On the occasions paper and plastic are burned at the landfill, causing landfill gas, the chemicals released which accumulate and contribute to the ozone layer and also hurt the surrounding human population. Methane gas adds to it as well. Besides, with chemicals such as dioxin out there, the air has been proven to have harmful effects on us.
All of it, and especially when improper waste management is concerned, play a significant role in causing global warming.
5. Harm Towards Animal and Marine Life
Despite strict measures to stop it, we keep seeing the continual dumping of garbage, raw or untreated sewage. Any animal or marine life coming in contact gets impacted in the worst of ways. The inevitable formation of algal bloom and clusters contaminates and eventually suffocates marine life such as coral and fish.
As discussed comprehensively by Conservation International, we have seen how consumption of fishing lines, cigarette butts, plastic bottles and Styrofoam can kill millions of marine lives each year.
Furthermore, it is a vicious cycle which feeds itself:
- Waste is dumped into the ground
- Absorbed by the soil and groundwater
- Waste contaminates the land on which we grow food and provides water for us and animals
- Waste in the marine life kills fish
- Carcasses float on the surface, and we see mosquitoes feed on it
- The diseases carrying mosquitoes now spread sickness and death among the living population
6. Human Damage
Consider the majority of the human population where we do not see any scientific waste management system. Such places may possess a system, but there is no disposal area to be found.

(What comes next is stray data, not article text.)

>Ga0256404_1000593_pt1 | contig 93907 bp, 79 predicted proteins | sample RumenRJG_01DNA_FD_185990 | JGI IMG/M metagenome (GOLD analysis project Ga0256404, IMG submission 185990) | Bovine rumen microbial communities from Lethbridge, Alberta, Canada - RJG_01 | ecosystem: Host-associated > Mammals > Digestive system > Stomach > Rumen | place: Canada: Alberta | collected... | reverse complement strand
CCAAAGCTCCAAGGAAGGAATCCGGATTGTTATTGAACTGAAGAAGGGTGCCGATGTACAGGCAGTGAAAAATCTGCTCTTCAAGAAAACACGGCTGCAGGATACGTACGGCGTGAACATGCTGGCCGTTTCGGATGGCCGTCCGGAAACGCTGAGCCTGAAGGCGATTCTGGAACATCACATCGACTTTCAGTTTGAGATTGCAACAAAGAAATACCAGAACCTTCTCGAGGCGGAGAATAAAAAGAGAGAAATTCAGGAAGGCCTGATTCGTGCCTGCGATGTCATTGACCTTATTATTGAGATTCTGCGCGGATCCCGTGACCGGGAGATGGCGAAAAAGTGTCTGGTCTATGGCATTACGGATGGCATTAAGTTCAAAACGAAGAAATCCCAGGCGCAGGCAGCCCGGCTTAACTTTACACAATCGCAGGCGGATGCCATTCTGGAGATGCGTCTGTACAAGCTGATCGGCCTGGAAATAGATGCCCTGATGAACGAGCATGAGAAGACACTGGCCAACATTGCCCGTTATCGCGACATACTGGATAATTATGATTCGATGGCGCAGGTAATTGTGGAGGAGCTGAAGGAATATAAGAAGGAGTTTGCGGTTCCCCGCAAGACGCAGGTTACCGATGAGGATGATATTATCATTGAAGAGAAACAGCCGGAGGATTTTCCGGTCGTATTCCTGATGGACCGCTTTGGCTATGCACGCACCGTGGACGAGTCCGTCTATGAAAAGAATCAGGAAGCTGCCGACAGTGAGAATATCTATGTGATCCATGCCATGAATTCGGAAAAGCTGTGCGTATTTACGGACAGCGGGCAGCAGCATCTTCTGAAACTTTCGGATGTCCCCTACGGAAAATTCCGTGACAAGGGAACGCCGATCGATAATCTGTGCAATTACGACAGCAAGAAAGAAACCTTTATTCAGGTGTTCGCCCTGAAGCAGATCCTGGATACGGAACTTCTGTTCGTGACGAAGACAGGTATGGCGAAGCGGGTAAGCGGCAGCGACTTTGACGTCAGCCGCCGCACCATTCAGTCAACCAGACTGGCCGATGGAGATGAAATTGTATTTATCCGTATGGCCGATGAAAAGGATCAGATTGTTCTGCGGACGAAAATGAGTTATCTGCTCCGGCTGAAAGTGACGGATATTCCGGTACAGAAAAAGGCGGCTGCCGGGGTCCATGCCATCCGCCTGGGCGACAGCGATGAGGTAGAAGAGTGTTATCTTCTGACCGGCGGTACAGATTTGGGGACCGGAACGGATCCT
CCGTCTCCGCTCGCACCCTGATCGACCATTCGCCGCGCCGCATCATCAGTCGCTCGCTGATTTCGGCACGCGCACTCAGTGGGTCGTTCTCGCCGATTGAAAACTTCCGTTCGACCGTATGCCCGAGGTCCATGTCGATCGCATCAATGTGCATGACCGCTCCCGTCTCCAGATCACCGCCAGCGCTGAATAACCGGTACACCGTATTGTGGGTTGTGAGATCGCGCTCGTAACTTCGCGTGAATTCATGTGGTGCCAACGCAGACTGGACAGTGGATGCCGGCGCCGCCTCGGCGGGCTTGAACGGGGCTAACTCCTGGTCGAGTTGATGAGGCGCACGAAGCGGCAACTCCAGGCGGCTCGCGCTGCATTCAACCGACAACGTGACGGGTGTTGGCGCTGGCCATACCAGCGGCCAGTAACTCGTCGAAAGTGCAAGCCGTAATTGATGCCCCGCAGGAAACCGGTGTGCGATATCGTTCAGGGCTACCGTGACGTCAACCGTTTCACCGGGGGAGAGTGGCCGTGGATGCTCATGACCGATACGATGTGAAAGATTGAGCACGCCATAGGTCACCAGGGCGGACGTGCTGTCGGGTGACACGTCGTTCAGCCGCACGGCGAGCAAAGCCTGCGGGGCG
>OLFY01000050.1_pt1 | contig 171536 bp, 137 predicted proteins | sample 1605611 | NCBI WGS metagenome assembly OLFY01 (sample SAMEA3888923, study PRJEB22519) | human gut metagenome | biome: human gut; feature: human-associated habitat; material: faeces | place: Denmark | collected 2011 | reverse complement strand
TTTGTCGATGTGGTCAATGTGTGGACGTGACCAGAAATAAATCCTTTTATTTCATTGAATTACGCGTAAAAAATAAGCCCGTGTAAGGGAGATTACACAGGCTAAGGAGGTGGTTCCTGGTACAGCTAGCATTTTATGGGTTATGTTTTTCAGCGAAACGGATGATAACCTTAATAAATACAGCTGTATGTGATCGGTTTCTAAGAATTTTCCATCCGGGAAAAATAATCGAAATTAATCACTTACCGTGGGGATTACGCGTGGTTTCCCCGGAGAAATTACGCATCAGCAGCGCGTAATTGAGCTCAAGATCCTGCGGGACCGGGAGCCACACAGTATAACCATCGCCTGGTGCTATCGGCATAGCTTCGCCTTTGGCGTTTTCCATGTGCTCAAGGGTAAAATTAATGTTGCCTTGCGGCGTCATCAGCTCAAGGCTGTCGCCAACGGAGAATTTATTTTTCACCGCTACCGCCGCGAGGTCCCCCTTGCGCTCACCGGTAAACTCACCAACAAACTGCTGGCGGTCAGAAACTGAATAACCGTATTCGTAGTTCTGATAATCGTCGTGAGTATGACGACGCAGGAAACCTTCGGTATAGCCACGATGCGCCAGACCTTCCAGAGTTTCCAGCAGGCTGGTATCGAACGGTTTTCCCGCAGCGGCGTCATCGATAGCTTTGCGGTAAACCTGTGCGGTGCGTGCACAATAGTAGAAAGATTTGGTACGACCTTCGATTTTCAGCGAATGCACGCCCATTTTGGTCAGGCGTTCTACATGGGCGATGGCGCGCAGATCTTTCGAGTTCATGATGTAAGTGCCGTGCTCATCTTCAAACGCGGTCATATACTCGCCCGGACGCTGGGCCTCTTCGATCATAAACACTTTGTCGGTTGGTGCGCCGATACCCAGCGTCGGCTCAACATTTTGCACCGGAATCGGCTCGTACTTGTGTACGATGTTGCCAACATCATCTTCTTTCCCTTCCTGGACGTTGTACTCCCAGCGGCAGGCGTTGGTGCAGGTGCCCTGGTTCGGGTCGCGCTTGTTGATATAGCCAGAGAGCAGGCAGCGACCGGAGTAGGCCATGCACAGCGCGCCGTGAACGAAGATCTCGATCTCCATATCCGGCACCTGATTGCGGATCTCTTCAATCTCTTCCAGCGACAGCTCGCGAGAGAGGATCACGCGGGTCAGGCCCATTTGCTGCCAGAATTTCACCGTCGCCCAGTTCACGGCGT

Those who are at significant risk are:
- Children and those who live near such facilities
- Waste disposal workers
- Employees whose workplaces manufacture or come into contact with waste materials
Think about the fires at landfills and its effects on us. Whether coming from the air or its accumulation in our cellars, those landfill gases have been exposed for causing cancer, create respiratory and visibility problems, and the explosion of cans put people nearby at constant risk.
Additionally, when we come in contact with waste, it causes skin irritation and blood infections. We also contract diseases from flies which are carriers of illnesses after breeding on solid waste. With regards to mosquitoes, we know, besides feeding on dead fish, they find sewage, rainwater, tires, cans and other objects to be ideal breeding grounds. They carry and spread diseases such as malaria and dengue.
With an abundance of disease-carrying pests, it becomes difficult to be vigilant about waste management facilities. Despite all efforts, for example, rats continue their massive infestation on such facilities and sewage systems. They harm crops, spread diseases such as Hantavirus Pulmonary Syndrome, Leptospirosis, Rat-bite Fever and Salmonellosis.
Waste management is our responsibility for we benefit and suffer from it in radical ways. Education and awareness across all communities, irrespective of their social, economic condition, must be ever-present for as long as life inhabits this planet. A butterfly fluttering its wings 900 miles away from you can cause a hurricane right where you live.
Therefore, significant mismanagement of waste by Turkey and Chile, where only 1% of waste was reported to be recycled, can contribute to global warming. Even if you live far away in Greenland, there is no escape. We must all play a role.
For more information about waste disposal and waste management, speak to the team at Metropolitan Transfer Station, a waste transfer station near you in Melbourne today.